Quarantine, isolation, disease, sickness, death, fear, anxiety, job loss, layoffs, economic slow-down and many more such words are just getting normal.
Do you feel safe when you read or hear such stories or words? Imagine if you are hooked onto these words and constantly checking websites or social media to get more information on the latest news.
In 2014, when EBOLA outbreak happened, I was at Ivory Coast, West Africa where more than 13,000 people lost their lives to the virus. I also remember the terrorist attack of 2008 in Mumbai when the country was gripped with fear and panic. During these incidents, people were glued to television sets to know the latest news because of high levels of uncertainty, anxiety, fear, confusion, anger, sadness and helplessness.
Have you ever considered what happens to our biological and mental state during such situations? Is the novel COVID-19 leaving us with a strong sense of fear, panic and insecurity?
What does fear do to us
Fear is a primal emotion triggered in conditions of perceived danger. It is the body’s survival mechanism that signals our internal and external state to counter the threat with a fight or flight response and an aim to protect our body.
In the short term, in a fearful situation, the brain triggers an emotional response which stimulates hormones from adrenal glands that increases heart rate and boosts blood to muscles for fight or flight reaction.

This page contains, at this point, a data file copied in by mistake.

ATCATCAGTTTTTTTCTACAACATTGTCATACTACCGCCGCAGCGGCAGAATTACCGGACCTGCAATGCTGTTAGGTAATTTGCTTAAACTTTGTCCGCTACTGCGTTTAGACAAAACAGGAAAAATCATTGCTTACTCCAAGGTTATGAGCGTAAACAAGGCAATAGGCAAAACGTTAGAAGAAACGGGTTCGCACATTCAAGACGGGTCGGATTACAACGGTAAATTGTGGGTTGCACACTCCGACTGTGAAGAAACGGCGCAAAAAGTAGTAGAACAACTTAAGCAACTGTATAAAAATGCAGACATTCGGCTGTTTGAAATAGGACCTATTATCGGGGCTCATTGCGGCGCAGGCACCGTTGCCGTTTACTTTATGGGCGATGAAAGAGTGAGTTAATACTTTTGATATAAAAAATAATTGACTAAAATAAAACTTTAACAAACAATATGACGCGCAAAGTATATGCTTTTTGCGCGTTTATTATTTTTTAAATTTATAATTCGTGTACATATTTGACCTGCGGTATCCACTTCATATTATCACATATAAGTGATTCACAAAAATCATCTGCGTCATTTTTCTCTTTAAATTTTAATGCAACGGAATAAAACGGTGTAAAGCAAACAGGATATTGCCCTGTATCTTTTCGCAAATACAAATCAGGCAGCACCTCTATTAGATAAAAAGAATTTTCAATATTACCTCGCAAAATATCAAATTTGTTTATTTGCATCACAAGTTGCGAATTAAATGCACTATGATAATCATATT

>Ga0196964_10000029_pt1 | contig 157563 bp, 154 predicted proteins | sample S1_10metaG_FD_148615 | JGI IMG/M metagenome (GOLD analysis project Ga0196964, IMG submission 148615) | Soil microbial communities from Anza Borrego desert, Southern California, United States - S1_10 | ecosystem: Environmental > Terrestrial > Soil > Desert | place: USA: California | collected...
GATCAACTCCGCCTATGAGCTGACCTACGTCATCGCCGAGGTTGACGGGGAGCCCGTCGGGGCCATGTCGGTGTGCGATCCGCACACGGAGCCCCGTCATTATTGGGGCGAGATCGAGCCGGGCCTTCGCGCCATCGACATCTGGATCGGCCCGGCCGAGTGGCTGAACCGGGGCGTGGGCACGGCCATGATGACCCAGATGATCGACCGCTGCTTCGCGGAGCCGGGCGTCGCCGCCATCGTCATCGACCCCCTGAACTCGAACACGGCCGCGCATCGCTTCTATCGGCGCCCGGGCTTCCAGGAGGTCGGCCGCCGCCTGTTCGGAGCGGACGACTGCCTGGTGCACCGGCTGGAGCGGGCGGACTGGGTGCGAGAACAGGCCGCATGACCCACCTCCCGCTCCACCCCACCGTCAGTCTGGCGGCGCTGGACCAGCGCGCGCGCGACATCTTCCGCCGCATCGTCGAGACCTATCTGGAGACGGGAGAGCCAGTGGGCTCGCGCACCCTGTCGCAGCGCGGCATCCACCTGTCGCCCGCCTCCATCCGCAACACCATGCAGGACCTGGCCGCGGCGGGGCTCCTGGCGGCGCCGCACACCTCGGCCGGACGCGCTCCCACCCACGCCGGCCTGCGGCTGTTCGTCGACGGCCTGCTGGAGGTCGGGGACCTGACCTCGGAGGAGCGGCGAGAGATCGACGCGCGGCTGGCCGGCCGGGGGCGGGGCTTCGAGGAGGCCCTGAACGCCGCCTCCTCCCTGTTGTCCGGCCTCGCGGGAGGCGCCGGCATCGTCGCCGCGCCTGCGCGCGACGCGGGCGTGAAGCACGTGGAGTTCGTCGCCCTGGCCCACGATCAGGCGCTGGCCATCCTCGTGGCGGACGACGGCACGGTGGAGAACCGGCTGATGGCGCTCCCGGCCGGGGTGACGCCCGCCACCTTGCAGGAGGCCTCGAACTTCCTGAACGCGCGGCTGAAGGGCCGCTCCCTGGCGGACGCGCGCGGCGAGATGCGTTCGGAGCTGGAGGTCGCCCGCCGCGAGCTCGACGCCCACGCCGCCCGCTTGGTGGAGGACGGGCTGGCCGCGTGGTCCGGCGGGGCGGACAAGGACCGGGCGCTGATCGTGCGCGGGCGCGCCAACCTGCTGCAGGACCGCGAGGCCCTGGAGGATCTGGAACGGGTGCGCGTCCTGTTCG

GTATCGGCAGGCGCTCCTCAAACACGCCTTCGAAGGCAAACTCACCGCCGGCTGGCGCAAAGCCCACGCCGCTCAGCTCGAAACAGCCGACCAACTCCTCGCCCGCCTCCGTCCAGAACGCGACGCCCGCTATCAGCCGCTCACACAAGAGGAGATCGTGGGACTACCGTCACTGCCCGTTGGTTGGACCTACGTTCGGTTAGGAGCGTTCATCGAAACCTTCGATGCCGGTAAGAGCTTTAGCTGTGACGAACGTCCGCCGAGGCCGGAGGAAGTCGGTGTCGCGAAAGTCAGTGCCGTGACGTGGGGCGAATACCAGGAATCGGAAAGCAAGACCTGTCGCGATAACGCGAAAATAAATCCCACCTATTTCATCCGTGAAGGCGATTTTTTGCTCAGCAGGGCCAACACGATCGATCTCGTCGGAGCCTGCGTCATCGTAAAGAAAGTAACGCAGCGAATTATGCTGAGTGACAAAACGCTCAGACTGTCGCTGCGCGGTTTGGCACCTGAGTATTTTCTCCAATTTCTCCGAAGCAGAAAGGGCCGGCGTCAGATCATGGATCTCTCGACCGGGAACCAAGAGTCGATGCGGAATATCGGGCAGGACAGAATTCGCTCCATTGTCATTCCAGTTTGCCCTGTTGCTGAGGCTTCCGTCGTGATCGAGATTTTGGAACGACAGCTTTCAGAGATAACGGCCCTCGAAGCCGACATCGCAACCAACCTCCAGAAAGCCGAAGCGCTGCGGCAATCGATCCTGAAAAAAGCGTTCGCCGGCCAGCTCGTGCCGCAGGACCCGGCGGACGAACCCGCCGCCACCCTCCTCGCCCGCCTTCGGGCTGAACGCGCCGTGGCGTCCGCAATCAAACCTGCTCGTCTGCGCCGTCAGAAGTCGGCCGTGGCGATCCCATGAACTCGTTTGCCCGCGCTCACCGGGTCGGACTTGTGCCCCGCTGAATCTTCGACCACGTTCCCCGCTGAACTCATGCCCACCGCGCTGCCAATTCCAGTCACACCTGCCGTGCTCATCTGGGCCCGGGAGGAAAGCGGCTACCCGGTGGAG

Changes in body brought about by fear
- Increased blood flow to heart and muscles
- Reduced function in other areas such as digestive system
- First stage stress hormones such as cortisol and adrenaline are released to fight
- Store memory
But in continued state of fear, people are constantly anxious and our body loses ability to fight or flight making us incapacitated In our actions.
This condition can have severe adverse consequences on our health, such as a lower immune system, fatigue, depression, Eating and sleeping disorder, accelerated ageing and even untimely collapse.
How mindfulness can help fight COVID
Firstly, it is normal to get anxious and fearful during such times of distress and pandemics. If you observe closely, fear is mainly due to lack of knowledge, uncertainty, non-control, and anything which is hidden and not known to you.
So accepting the situation compassionately allows you for open awareness, understanding of the threat allowing you to have deeper knowledge and better control over yourself.
Let me share a few simple Mindfulness based meditation practises to deal with fear and increase mental and physical endurance.
The meditation style I’m sharing with you helps to expand your awareness, increase your acceptance to build calm and immunity to counter COVID-19
- Find a safe place
- Sit comfortably
- Take 5 deep breaths with your eyes opened
- Inhale deeply from your nose, let your chest swell and then gradually exhale from your nose.
- Exhale longer than the Inhale.
- Gradually close your eyes and now breath normally
Opening your awareness
- Recognise the anxiety or any other emotion you may be feeling